This blog is a constantly evolving forum for thoughts on perfume, perfume-making, plants (especially orchids and flora of the Pacific Northwest) and life in general. It started out chronicling the adventures of Olympic Orchids Perfumes, established in July 2010, and has expanded in other directions. A big part of the blog is thinking about the ongoing process of learning and experimentation that leads to new perfumes, the exploration of perfumery materials, the theory and practice of perfume making, the challenges of marketing perfumes and other fragrance products, and random observations on philosophy and society. Spam comments will be marked as such and deleted; any comments that go beyond the boundaries of civil discourse will also be deleted. I am grateful to all of you, the readers, who contribute to the blog by commenting and making this a truly interactive perfume project.
Friday, May 28, 2010
AMBER AND FOSSILIZED AMBER
Amber is probably one of the most confusing terms in perfumery. It is used to refer to at least three completely different classes of scents, one of which is an accord (mixture) made of highly variable materials including benzoin, vanilla, labdanum, and a host of other things. The components of the “amber” accord can be either natural or synthetic. This accord in all its various guises is by far the most common “amber” in perfumery and is used as a base in a wide variety of perfumes, including orientals. I have formulated my own signature amber accord that I use alone when I'm craving a big dose of labdanum, or as a base in other perfumes. It seems that amber accords are often sold with the claim that they are the “essential oil of amber” even though the components have nothing to do with true amber.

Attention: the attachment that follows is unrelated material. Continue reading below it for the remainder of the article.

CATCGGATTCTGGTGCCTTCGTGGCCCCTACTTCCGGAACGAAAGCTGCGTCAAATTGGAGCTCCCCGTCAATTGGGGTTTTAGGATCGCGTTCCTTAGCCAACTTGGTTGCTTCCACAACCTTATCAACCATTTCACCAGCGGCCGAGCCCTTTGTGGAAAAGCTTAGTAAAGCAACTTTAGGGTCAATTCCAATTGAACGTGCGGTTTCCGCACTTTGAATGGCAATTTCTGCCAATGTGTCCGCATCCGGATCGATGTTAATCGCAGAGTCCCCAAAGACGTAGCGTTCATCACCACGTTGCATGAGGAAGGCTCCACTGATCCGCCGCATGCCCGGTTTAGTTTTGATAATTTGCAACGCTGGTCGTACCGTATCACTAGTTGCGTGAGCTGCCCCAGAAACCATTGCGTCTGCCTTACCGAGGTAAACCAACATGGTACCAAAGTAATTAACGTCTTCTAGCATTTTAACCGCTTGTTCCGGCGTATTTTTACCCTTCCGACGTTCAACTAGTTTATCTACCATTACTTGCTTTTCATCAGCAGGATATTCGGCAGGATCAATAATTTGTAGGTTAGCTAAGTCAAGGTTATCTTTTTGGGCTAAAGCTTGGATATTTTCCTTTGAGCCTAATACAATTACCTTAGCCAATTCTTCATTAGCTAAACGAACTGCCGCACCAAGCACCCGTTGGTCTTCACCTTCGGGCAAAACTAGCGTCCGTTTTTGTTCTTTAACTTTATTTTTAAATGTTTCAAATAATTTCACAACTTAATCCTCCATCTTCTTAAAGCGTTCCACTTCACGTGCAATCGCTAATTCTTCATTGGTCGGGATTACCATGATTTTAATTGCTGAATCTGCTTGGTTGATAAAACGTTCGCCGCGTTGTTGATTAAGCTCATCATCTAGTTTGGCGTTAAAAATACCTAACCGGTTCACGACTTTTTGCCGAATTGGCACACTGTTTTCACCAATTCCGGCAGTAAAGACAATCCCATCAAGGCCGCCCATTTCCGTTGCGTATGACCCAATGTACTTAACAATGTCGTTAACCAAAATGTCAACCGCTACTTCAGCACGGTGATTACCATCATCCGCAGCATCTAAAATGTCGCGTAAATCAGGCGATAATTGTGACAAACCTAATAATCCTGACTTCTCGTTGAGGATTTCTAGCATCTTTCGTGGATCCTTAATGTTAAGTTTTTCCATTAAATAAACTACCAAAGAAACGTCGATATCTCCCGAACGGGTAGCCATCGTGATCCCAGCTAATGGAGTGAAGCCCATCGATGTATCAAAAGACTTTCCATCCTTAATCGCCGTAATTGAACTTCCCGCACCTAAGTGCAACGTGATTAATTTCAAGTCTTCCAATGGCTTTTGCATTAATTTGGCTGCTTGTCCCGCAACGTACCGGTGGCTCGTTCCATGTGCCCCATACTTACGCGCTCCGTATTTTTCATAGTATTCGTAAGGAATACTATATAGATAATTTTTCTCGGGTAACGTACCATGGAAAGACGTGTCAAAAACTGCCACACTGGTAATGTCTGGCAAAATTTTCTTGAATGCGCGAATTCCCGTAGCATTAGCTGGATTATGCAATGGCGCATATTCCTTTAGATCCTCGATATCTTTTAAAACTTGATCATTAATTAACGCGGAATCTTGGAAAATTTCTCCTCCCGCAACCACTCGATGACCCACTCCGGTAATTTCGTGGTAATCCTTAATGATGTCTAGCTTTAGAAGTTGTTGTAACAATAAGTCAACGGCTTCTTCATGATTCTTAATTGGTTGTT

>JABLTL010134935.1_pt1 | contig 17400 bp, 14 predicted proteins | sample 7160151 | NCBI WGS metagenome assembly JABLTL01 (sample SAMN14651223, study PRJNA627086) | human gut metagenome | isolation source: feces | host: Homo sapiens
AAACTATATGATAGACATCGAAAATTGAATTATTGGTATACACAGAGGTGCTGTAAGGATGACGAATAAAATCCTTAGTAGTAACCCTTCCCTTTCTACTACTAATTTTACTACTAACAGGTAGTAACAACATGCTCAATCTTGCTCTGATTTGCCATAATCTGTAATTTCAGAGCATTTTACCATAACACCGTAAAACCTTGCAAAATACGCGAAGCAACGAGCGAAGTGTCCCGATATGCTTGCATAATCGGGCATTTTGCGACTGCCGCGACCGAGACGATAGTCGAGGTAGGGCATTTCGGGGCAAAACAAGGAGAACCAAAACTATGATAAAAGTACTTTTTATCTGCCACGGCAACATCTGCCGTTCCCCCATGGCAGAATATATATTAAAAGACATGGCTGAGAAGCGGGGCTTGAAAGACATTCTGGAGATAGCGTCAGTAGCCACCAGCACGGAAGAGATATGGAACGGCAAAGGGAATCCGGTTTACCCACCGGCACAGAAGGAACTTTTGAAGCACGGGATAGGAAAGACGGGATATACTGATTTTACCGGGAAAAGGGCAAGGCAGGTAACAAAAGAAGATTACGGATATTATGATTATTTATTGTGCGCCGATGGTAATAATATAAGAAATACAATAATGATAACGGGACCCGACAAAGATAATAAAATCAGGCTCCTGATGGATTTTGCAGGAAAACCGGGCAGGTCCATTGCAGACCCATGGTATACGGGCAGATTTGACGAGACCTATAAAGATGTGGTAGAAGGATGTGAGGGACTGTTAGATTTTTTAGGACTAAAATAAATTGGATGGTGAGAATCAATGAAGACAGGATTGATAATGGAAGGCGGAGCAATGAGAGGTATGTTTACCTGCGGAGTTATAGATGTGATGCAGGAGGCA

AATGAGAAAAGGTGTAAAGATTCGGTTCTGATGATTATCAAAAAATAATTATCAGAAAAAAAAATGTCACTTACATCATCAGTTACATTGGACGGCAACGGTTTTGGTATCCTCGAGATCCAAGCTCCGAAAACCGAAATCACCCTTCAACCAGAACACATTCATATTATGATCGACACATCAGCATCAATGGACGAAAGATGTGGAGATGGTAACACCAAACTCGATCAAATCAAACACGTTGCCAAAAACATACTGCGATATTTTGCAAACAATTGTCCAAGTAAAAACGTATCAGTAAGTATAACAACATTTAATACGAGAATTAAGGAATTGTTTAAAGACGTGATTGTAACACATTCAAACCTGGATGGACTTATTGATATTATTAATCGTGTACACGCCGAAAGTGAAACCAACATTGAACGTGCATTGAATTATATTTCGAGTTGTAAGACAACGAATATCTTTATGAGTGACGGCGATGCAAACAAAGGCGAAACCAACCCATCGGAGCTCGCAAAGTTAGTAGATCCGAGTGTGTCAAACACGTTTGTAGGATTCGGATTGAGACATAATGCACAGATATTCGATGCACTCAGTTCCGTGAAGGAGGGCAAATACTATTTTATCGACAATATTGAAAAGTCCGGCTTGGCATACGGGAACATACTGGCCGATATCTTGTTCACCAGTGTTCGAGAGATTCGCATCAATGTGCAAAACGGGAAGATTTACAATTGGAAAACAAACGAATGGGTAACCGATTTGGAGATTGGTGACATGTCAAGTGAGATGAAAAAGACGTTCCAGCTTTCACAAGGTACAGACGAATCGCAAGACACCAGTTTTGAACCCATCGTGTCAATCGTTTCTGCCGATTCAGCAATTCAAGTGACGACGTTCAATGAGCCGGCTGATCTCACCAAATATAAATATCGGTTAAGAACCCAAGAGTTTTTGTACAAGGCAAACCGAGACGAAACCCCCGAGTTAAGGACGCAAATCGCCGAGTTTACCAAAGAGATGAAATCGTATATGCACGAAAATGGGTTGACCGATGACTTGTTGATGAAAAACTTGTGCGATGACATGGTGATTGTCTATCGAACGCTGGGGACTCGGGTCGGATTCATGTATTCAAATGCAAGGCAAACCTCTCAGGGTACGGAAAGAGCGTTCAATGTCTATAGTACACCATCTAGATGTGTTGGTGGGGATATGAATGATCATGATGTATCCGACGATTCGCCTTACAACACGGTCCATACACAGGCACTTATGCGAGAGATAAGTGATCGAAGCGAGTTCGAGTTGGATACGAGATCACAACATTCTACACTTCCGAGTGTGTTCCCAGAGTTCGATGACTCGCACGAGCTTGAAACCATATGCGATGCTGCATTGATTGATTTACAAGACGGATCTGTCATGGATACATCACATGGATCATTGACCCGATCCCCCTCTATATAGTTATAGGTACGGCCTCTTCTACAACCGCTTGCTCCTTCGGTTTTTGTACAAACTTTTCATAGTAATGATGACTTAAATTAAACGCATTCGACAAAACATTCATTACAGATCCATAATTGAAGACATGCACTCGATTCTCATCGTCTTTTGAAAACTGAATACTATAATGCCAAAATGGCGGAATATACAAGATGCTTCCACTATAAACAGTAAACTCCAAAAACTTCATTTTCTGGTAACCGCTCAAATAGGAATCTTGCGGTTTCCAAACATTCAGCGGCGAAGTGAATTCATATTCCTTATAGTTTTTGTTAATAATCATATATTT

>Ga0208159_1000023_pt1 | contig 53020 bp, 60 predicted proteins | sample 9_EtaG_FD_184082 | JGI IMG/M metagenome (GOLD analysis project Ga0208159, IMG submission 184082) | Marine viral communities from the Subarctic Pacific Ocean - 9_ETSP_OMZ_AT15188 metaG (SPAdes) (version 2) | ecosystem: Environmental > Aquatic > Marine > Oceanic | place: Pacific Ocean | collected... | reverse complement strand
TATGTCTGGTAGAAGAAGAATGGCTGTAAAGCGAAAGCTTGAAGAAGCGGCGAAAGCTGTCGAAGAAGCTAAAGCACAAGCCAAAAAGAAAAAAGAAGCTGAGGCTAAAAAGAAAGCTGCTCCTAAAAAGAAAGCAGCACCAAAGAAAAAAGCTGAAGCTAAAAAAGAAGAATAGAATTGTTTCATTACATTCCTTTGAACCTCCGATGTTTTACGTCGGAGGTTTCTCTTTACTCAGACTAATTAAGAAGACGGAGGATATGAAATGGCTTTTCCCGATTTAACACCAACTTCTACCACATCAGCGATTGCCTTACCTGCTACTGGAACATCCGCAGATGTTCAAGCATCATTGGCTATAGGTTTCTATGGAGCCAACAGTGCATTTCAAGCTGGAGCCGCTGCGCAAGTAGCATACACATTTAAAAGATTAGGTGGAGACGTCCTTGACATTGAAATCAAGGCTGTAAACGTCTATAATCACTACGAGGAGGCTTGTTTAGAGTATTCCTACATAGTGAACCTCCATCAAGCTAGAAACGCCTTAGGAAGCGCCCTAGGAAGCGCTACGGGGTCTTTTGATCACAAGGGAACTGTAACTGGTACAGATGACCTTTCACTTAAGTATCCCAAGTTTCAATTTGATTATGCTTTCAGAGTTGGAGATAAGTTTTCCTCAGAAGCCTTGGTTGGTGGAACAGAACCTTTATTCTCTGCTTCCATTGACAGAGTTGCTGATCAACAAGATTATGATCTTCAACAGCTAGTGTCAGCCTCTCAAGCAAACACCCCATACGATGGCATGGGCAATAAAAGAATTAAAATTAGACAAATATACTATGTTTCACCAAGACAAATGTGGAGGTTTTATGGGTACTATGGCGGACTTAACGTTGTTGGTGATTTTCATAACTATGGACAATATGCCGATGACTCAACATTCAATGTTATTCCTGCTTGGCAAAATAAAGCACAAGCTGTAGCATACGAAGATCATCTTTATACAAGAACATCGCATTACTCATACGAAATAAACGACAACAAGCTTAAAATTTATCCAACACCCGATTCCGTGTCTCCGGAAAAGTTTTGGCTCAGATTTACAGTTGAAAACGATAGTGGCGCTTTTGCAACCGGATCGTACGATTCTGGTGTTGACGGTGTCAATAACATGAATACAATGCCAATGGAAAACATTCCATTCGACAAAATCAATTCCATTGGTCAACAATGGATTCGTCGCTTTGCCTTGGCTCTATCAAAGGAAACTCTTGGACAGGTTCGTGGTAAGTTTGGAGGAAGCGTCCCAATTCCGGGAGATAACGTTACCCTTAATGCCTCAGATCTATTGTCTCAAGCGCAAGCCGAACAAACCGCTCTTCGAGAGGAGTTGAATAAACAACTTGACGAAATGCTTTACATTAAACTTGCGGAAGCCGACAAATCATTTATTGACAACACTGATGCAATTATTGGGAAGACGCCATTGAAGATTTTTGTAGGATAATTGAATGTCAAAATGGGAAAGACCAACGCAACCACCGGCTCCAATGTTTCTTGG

“Amber” is also sometimes used to refer to ambergris, real or synthetic. My impression, from what I’ve read and from the perfumes with an ambergris note that I’ve sampled, is that ambergris has a salty, ocean-like, animalic scent that bears no resemblance to the amber accord. At some point I want to get my hands on some real, pure ambergris to try, but it’s not that easy to come by, especially on a limited budget, since it depends on sperm whales coughing it up and letting it age for a long time in the ocean before it washes up somewhere on a beach.
True amber, the one that we see in jewelry, is actually fossilized tree resin, sap secreted by plants millions of years ago and gradually petrified. Sometimes it contains insects or other inclusions. Scientists have even found bees with orchid pollen on their backs embedded in amber. Some time back I acquired a small vial of fossilized amber oil from Eden Botanicals, and have since gone on to purchase enough to use in formulating a perfume. According to their website, this oil is extracted from “Himalayan fossilized tree resin (35,000,000 years old) and found at an elevation of about 2,500 meters”. The oil is dark brown and extremely viscous. It has a distinctive smoky, slightly resinous scent that will make a unique perfume base. It’s a little like the ashes of a campfire and a little like the rosin that I remember my mother using on her violin bow. One of my current projects is to create a limited edition all-natural perfume using fossilized amber as the featured note.
The thought of wearing perfume that contains sap from long-extinct plants that grew in prehistoric times seems daunting until I think about the fact that prehistoric plant materials are burned every day in enormous quantities in petroleum products and coal. OK, so much for that mystique. I prefer to think of fossilized amber oil as a liquid jewel, the spirit of those ancient trees that shed their blood into the primordial ooze, where it turned to stone. I may call the perfume "Petrified Forest", but am open to suggestions.
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